Invenergy’s planned Rhode Island natural gas plant lost out to renewables and energy efficiency
Energize Weekly, November 13, 2019
Invenergy’s proposed, large-scale, natural gas-fired power plant in Rhode Island was undone by delays that enabled renewable power and market efficiencies to overtake the project, according to state regulators.
In August, the Rhode Island Energy Siting Board voted to deny Invenergy a permit for the proposed 850-megawatt (MW) to 1,000-MW natural gas-fired plant. On Nov. 5, the board issued a detailed final order laying out its reasons.
Invenergy filed an application in October 2015 for the combined-cycle electric generating facility to be located in Burrillville, R.I. What followed was a string of delays.
“The proceedings in this docket took a long time,” the board said in its order. “And Invenergy’s case was not helped by the lengthy delays. The market changes that accrued over the four forward capacity auctions conducted during the pendency of Invenergy’s application undercut the credibility of Invenergy’s original arguments on the issue of need. It is worth noting that the vast majority of delays were caused by the Applicant.”
During those four years, there was a reduction in peak load on the regional ISO New England (ISO-NE) grid, and in September 2018, ISO-NE moved to terminate a capacity supply obligation for one of the Invenergy plant units saying it was no longer needed.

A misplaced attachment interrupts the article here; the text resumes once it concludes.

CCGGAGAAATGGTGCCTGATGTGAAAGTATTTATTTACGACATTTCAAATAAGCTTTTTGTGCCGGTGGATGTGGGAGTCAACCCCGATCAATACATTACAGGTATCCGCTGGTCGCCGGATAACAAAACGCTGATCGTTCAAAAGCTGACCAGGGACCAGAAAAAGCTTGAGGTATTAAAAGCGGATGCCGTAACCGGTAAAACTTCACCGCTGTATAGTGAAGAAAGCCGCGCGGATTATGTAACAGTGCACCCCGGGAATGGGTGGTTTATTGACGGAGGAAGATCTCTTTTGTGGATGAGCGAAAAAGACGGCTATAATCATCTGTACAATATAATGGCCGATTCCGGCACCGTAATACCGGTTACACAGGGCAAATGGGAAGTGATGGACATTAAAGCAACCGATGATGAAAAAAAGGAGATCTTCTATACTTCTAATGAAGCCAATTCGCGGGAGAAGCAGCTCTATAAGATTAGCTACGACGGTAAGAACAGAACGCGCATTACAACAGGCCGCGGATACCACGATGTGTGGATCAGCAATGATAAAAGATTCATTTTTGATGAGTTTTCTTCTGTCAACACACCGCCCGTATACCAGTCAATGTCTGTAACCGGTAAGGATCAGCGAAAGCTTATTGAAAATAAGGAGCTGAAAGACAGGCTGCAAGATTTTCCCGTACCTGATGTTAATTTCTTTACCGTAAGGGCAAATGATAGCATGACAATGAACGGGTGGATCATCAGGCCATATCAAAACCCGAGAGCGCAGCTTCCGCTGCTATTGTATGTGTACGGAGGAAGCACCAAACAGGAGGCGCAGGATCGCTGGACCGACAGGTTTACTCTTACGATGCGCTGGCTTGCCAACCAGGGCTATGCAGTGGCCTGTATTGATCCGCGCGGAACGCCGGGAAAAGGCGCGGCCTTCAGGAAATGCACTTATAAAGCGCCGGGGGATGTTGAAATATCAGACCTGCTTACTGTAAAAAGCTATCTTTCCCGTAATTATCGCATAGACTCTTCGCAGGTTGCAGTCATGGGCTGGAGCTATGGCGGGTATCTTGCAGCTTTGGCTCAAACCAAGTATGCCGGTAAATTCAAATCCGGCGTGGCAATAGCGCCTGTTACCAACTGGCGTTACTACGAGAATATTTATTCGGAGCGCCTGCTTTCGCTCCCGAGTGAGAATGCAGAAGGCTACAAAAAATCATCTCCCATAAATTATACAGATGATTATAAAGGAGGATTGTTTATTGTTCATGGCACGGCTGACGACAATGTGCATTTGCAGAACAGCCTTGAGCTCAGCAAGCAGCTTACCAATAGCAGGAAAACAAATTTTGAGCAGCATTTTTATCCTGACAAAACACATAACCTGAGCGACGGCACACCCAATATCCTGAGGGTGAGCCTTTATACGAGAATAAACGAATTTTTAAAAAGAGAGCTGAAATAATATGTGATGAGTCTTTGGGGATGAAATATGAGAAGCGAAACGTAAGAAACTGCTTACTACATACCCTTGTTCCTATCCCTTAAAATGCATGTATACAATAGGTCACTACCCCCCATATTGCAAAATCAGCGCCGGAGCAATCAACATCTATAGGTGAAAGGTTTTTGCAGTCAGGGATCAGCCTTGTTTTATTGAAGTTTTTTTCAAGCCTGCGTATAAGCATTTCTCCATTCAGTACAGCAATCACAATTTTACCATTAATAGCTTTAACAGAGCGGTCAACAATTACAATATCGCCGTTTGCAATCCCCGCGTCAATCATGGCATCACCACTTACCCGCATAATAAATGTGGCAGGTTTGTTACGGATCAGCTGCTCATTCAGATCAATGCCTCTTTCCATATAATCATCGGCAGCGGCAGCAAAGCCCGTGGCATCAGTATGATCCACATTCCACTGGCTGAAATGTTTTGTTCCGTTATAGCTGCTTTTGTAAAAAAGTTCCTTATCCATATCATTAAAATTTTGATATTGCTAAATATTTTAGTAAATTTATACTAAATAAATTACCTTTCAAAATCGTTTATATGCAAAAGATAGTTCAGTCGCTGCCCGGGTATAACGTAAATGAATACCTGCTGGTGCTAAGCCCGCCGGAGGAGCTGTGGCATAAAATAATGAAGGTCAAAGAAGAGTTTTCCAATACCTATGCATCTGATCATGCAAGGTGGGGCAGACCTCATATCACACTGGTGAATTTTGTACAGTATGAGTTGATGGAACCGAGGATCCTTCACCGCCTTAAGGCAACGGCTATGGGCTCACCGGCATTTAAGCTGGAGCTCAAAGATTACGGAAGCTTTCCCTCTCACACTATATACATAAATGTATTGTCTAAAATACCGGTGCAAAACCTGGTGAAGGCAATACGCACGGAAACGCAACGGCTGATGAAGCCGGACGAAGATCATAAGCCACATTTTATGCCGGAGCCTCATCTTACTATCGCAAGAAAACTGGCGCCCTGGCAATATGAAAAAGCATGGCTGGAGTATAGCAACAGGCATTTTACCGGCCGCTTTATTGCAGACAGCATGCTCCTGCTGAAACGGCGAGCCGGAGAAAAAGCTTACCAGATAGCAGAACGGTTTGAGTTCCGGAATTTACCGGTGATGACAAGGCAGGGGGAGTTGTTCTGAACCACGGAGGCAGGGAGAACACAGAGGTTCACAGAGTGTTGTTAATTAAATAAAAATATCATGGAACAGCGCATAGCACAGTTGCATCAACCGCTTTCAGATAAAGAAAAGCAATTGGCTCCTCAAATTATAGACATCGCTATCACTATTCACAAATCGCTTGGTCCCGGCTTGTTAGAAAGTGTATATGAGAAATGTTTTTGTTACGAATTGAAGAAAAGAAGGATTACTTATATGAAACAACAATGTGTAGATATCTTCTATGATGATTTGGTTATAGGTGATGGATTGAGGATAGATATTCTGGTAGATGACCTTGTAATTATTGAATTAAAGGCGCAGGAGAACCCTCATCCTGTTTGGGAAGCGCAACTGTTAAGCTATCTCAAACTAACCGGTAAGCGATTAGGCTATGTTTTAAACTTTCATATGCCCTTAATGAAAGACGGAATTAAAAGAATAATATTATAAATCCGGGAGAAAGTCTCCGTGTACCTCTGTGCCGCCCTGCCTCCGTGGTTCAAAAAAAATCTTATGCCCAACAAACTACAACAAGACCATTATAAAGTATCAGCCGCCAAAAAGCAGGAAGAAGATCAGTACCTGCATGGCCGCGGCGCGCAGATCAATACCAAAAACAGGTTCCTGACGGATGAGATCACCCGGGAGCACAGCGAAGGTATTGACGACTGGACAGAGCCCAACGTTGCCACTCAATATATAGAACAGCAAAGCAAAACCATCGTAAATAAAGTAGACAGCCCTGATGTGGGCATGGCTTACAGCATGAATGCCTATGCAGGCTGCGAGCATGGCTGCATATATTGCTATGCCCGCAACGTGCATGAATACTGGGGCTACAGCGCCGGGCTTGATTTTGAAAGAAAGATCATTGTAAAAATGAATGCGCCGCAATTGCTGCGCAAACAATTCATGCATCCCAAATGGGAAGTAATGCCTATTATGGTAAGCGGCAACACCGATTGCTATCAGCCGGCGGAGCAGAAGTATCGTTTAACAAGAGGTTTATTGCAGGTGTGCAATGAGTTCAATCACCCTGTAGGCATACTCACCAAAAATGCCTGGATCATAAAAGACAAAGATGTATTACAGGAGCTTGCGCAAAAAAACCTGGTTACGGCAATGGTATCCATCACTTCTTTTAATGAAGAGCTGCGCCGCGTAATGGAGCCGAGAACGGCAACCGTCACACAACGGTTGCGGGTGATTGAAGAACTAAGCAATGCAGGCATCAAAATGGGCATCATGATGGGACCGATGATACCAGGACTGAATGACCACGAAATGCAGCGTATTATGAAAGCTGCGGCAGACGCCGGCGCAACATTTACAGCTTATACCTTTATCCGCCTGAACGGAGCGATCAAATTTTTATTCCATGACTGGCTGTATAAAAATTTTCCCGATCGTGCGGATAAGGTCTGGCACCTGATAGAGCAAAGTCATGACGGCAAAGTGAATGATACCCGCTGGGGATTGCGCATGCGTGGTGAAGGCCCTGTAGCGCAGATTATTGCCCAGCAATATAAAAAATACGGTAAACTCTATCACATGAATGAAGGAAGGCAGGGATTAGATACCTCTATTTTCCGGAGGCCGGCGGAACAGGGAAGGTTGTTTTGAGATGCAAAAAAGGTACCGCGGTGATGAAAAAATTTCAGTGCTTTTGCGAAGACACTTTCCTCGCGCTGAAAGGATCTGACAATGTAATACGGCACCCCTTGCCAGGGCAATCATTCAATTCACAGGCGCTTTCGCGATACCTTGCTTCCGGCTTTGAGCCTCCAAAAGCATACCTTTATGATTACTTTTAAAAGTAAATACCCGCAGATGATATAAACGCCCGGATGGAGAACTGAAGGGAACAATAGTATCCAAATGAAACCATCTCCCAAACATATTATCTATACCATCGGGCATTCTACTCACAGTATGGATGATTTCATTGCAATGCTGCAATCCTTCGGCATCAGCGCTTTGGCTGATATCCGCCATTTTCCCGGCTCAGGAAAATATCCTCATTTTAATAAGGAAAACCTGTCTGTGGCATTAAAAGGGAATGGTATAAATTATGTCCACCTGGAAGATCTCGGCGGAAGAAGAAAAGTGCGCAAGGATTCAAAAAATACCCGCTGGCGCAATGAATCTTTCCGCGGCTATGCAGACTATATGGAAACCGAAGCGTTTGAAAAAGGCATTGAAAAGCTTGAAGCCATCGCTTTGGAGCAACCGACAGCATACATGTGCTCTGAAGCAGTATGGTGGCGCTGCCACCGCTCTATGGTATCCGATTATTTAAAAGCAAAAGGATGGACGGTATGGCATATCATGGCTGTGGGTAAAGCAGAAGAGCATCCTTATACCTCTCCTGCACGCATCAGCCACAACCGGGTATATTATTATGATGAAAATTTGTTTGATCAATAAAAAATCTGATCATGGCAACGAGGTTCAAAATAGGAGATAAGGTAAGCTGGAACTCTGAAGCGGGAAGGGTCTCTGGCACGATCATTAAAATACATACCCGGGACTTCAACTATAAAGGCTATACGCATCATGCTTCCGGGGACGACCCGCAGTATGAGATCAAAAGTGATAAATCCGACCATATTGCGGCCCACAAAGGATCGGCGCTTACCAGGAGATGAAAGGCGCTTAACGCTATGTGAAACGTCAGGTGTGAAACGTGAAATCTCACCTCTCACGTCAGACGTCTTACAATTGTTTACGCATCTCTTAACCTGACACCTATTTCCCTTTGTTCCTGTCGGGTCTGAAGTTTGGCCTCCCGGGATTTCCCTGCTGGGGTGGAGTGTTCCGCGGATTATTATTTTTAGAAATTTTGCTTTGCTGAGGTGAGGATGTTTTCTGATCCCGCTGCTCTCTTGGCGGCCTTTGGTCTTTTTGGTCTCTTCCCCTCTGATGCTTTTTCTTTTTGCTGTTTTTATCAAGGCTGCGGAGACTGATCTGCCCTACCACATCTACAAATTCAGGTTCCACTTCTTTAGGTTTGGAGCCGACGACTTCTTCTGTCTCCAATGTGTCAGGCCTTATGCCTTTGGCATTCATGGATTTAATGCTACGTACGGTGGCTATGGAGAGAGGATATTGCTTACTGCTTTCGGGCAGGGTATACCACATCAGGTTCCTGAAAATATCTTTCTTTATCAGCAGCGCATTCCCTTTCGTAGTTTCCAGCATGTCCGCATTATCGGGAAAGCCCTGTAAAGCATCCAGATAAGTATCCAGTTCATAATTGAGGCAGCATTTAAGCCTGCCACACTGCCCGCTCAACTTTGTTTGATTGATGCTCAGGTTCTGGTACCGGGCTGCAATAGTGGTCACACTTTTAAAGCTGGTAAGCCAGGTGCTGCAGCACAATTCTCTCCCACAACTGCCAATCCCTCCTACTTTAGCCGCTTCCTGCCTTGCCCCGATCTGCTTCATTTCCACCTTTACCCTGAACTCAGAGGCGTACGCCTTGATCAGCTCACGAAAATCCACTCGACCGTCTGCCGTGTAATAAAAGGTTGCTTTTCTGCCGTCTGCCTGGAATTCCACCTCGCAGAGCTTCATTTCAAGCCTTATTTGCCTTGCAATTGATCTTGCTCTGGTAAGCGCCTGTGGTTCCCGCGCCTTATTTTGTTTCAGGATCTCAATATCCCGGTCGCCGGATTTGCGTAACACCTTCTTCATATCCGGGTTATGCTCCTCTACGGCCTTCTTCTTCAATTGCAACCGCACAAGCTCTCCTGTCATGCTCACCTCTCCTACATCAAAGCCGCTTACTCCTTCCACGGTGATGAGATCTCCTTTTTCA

The siting board called that “an extraordinary choice” by the grid operator and a sign that the plant was not needed.
In addition, the board called the rapid expansion of renewable generation sources in the region “remarkable.”
“The pace at which renewables, storage, and new and additional energy efficiency measures were coming on line exceeded” Invenergy’s modeling forecasts, the board said.
The board cited the recently approved 400-MW offshore wind procurement, which will be able to generate about a quarter of Rhode Island’s annual electricity demand and also noted that there were comparable large-scale wind projects being developed in Massachusetts and Connecticut.
The board also said that energy efficiency programs were robust. In 2019, more than 4,000 MW of energy efficiency and demand response measures were cleared for providing capacity in the ISO-NE market, the order said.
The board was also opposed to Invenergy’s “insistence” on a 20-year long-term forecast for the plant. Invenergy contended that the state Energy Facility Siting Act called for long-term planning.
But the board said the statewide planning program calls for a balanced approach to short-term and long-term energy needs.
One of the goals of the state’s Energy 2035 plan, the board said, is “to move away from [the state’s] heavy reliance on natural gas. In no sector is that reliance greater than the electric sector.”